DigiNotar certificate fraud addressed with Snow Leopard and Lion updates
Apple has issued a security update for both OS X 10.6 and 10.7 that addresses concerns over recent fraudulent certificates from the DigiNotar certificate authority.
Apple has released a security update for OS X 10.6 Snow Leopard and OS X 10.7 Lion that addresses an issue in which the use of fraudulent certificates could allow an attacker to steal user credentials and other private information through a network connection. The problem revolved around the use of DigiNotar as a trusted certificate authority, which has been removed by this update.
Certificates are a method of identifying a computer system or a user automatically without the need for an account and password. A certificate is generated by an authority and contains a key for encrypting or decrypting a connection with a specific server, in addition to user identification information such as names, addresses, and company affiliations. In essence, it is a personalized ticket for accessing a remote server.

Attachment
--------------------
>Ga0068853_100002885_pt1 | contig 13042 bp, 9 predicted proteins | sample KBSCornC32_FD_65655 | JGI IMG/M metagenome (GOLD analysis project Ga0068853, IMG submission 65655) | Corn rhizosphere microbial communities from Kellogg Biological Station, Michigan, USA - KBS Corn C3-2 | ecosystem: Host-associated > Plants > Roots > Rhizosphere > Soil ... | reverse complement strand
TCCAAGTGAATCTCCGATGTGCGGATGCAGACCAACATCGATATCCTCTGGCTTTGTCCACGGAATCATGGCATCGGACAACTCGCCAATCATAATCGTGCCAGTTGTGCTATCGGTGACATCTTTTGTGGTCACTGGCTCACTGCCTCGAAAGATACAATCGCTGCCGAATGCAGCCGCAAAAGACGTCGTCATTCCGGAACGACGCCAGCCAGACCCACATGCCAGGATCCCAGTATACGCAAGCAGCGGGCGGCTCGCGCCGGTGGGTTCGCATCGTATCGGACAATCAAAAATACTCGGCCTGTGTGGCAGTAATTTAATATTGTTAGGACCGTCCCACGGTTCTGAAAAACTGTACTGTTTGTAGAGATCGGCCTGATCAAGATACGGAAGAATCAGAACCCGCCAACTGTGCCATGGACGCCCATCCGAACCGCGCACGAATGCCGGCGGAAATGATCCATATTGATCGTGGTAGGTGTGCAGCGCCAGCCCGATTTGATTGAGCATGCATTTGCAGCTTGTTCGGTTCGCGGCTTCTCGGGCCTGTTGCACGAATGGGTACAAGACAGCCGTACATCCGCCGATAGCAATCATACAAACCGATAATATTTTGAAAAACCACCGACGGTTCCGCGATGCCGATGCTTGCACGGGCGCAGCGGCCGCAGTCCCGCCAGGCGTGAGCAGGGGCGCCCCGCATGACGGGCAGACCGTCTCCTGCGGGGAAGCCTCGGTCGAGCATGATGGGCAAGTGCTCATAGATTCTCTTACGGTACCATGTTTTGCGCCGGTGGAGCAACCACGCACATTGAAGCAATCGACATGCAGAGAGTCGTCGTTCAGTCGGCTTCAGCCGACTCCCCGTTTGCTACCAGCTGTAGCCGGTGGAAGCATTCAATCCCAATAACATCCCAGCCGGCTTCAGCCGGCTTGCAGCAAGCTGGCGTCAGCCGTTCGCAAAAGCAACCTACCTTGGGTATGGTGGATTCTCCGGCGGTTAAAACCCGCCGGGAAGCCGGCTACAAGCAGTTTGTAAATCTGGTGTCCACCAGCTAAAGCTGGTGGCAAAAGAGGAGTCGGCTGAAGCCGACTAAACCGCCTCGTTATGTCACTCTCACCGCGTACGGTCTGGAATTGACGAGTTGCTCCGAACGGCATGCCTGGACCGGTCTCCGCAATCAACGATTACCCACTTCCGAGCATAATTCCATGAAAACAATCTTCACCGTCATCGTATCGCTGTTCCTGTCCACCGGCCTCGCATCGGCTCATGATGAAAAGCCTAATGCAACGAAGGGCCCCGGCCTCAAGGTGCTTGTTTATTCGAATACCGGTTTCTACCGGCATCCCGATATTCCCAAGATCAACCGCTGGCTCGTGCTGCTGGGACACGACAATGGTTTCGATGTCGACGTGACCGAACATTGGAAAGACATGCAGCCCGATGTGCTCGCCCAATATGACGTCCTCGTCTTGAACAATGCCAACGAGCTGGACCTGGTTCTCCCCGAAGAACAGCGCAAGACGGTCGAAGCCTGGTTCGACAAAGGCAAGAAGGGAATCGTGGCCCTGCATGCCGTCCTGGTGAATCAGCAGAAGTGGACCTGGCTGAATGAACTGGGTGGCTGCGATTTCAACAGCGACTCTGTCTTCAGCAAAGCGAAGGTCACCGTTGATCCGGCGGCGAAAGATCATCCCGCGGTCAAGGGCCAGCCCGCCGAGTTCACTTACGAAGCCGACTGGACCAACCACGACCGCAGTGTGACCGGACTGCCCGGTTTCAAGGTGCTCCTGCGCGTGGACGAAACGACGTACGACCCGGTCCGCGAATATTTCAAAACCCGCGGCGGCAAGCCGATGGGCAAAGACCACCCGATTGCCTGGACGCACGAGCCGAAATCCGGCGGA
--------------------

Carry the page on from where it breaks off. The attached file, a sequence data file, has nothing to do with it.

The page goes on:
Certificates can be generated by any source, but for safety there are a number of certificate authorities that are trusted sources for certificates, which computer manufacturers like Apple build into their systems. In this case, the automatic acceptance of certificates signed by the authority DigiNotar was the root of the security problem. In recent months the company suffered a hacking attack which resulted in hundreds of certificates issued for various Web companies (including Google, Yahoo, Mozilla) to unknown recipients in foreign countries, and these certificates were subsequently used in various attacks on the Web companies' services.
Before this update, OS X users would have to manually remove DigiNotar certificates from their keychains, but this update now keeps the certificates from being automatically used.
The update can be installed through Software Update, or from the following download links: